This morning, President Ondimba set out in clear terms how Gabon is committed to rid itself of poverty within a generation. I have made no secret of my belief that we can rid the entire world of desperate poverty within a generation. It will take a lot of hard work. But it can be done.
Ending poverty and empowering people is the lifeblood of our development work. Somebody once said to me that development is the ultimate human interest story. I think that over the past two days we have shown that every idea we come up with, every paper we publish, every policy we put in place is designed to have people at its centre. As a number of speakers have rightly said, our task now is to keep putting all our efforts into turning those ideas, papers and policies into reality.
As a forum for high-quality discussions and exchanges, the EDDs are second to none. Their added value is threefold: they galvanise us into action; they help us undertake initiatives straight away to build on what we've discussed and decided here; and they lead to results that will benefit partner countries and carry the international development agenda forward.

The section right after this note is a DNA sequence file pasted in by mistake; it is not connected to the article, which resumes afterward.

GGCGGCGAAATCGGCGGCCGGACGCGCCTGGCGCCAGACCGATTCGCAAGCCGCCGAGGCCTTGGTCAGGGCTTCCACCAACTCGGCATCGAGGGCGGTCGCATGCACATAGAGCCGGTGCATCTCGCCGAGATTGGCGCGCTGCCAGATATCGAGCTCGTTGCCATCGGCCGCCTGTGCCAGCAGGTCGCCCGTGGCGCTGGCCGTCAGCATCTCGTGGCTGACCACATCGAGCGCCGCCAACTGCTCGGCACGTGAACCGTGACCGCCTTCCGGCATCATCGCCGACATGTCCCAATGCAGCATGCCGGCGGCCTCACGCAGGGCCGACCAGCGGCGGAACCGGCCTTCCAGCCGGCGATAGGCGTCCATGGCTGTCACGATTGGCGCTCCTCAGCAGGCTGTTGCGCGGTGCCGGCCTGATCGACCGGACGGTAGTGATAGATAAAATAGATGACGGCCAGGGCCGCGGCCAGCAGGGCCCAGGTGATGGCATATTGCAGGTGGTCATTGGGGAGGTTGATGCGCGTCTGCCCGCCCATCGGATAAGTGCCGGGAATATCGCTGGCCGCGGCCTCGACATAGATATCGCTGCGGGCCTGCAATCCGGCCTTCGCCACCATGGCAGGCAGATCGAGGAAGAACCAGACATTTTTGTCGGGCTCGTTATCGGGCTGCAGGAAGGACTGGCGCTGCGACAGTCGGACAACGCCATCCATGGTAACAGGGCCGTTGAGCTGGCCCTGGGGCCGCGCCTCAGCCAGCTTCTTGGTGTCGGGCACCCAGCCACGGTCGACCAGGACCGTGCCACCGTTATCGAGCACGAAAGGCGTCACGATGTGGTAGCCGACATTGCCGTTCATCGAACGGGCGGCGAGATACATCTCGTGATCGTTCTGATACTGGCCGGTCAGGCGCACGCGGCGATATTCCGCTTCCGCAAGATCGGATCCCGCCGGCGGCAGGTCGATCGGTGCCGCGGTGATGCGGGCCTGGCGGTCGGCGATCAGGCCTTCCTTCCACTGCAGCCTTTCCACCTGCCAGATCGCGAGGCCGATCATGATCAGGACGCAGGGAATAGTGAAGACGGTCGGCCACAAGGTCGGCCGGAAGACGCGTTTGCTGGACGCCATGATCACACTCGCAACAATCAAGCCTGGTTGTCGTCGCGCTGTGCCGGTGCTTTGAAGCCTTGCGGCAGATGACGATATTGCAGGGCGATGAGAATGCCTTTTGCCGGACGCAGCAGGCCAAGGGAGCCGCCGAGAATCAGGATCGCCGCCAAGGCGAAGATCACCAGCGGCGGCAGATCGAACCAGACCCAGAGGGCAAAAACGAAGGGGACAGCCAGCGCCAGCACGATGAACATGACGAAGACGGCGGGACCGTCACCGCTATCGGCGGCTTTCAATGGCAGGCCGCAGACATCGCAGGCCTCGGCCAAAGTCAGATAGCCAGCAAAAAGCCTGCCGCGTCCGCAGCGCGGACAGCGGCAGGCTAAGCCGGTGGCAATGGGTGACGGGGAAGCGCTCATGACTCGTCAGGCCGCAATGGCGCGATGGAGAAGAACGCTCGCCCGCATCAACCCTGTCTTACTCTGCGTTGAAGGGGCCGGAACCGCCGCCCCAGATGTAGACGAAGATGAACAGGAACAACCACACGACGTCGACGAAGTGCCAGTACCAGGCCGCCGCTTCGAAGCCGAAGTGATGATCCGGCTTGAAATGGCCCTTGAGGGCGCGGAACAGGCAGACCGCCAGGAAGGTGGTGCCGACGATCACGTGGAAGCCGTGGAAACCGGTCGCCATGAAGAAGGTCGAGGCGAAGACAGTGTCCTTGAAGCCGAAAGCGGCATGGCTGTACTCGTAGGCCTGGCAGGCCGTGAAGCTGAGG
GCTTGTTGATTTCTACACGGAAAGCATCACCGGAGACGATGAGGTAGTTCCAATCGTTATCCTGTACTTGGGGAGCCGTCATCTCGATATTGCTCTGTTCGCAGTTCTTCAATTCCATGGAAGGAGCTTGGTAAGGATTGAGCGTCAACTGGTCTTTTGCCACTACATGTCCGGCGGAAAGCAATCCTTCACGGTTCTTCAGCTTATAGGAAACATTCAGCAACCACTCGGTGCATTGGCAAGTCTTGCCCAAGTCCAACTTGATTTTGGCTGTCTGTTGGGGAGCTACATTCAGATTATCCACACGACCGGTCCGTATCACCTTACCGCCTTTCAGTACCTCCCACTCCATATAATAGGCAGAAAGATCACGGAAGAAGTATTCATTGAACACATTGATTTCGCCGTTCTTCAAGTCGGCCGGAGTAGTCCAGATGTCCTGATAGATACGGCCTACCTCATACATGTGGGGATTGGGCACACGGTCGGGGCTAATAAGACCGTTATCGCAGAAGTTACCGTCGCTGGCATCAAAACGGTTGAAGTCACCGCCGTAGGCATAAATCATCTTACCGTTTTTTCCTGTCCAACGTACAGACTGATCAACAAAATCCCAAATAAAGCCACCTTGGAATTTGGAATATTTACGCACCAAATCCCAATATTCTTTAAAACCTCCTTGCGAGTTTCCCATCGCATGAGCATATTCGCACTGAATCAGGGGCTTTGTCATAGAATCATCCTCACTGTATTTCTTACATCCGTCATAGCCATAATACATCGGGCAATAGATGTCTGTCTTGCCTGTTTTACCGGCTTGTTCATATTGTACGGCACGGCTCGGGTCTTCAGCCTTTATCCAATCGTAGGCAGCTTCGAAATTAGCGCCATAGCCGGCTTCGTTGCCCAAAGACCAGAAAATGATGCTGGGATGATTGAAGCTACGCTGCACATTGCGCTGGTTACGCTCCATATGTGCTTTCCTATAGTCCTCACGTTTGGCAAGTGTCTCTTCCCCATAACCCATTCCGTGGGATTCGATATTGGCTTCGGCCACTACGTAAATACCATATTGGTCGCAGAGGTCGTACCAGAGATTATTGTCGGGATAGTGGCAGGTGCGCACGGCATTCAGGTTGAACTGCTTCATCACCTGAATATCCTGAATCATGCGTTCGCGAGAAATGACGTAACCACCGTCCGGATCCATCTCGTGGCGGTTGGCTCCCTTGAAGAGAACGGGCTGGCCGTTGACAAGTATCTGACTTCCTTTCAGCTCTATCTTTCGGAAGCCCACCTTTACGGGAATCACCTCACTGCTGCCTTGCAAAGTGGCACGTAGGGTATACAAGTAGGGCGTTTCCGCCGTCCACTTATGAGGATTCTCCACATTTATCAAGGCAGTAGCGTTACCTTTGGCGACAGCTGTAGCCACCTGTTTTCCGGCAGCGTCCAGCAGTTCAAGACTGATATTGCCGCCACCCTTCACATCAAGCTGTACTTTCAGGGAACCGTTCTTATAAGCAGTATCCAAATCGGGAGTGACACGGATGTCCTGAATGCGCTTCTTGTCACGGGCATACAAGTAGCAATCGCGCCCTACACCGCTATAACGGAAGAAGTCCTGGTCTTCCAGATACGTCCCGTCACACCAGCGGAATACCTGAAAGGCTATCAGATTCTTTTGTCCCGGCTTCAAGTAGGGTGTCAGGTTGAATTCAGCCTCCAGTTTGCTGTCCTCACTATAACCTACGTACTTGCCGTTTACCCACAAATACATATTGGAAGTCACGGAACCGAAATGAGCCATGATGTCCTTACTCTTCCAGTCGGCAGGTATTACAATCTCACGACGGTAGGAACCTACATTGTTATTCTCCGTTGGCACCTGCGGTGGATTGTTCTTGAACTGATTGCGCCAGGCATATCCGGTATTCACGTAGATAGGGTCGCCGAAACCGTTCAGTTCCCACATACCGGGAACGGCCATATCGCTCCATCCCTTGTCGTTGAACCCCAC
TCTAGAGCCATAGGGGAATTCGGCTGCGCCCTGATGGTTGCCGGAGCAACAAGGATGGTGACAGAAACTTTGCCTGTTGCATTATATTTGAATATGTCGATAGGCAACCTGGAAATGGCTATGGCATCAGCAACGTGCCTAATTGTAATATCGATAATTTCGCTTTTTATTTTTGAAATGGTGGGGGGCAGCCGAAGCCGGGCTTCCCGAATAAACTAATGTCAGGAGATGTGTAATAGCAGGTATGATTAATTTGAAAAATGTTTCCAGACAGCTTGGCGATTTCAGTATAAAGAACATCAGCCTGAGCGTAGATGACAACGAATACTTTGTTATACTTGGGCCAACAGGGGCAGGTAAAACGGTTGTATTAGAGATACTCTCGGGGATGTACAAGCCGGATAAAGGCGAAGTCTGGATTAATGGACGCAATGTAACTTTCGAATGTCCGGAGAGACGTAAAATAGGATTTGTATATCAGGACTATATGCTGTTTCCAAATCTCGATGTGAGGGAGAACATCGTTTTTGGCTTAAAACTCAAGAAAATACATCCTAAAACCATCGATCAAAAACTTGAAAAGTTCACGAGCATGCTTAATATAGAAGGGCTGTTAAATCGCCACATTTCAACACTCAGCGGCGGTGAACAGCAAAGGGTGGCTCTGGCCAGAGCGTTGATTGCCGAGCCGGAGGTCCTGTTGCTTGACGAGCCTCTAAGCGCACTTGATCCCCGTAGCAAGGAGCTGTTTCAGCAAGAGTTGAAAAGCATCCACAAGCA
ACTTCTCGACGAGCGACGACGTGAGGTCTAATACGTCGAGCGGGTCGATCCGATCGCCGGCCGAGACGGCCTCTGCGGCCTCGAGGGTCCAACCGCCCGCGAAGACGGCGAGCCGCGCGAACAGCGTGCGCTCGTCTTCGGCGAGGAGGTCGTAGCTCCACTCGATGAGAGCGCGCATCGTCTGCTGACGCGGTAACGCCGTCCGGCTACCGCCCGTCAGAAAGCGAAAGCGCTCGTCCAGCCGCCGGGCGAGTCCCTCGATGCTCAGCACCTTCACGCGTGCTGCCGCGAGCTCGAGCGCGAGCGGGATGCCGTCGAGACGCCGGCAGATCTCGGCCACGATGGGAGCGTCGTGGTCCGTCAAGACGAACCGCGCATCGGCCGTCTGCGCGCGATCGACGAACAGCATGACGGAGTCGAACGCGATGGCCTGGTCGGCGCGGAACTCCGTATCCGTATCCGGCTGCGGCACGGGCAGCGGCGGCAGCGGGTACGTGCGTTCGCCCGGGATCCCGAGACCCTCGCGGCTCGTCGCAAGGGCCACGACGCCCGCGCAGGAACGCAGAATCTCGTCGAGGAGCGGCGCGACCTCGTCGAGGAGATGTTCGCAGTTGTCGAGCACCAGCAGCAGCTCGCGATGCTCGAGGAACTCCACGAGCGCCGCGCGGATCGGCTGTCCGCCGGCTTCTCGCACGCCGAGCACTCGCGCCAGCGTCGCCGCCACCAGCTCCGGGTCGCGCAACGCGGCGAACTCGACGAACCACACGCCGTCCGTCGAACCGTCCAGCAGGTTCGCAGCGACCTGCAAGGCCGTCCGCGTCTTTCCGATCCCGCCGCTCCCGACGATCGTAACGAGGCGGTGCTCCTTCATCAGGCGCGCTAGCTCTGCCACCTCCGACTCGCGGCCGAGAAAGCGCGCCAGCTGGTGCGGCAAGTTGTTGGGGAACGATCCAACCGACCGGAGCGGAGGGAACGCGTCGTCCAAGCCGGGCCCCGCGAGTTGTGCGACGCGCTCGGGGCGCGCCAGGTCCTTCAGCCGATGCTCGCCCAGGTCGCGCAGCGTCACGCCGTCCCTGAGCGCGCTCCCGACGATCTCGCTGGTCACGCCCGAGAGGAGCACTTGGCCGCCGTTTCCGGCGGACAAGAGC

More action is what we're all about now – as we turn our Agenda for Change into real and better results on the ground; as we make a final push to meet the MDGs; and as we look to reflect on how to step up our action further in a post-MDG world.
In opening the EDDs yesterday, President Barroso referred to our shared "development cause" and commitment to overcome injustice.
Let's keep that unity of purpose fresh in our minds now as we go back to our development work in the field. Because, ultimately, it's through such unity that we will win the fight against poverty. It's a fight worth winning; and it can be won, sooner than we might expect.
Thank you all for your commitment to that fight. I wish you all a safe trip home.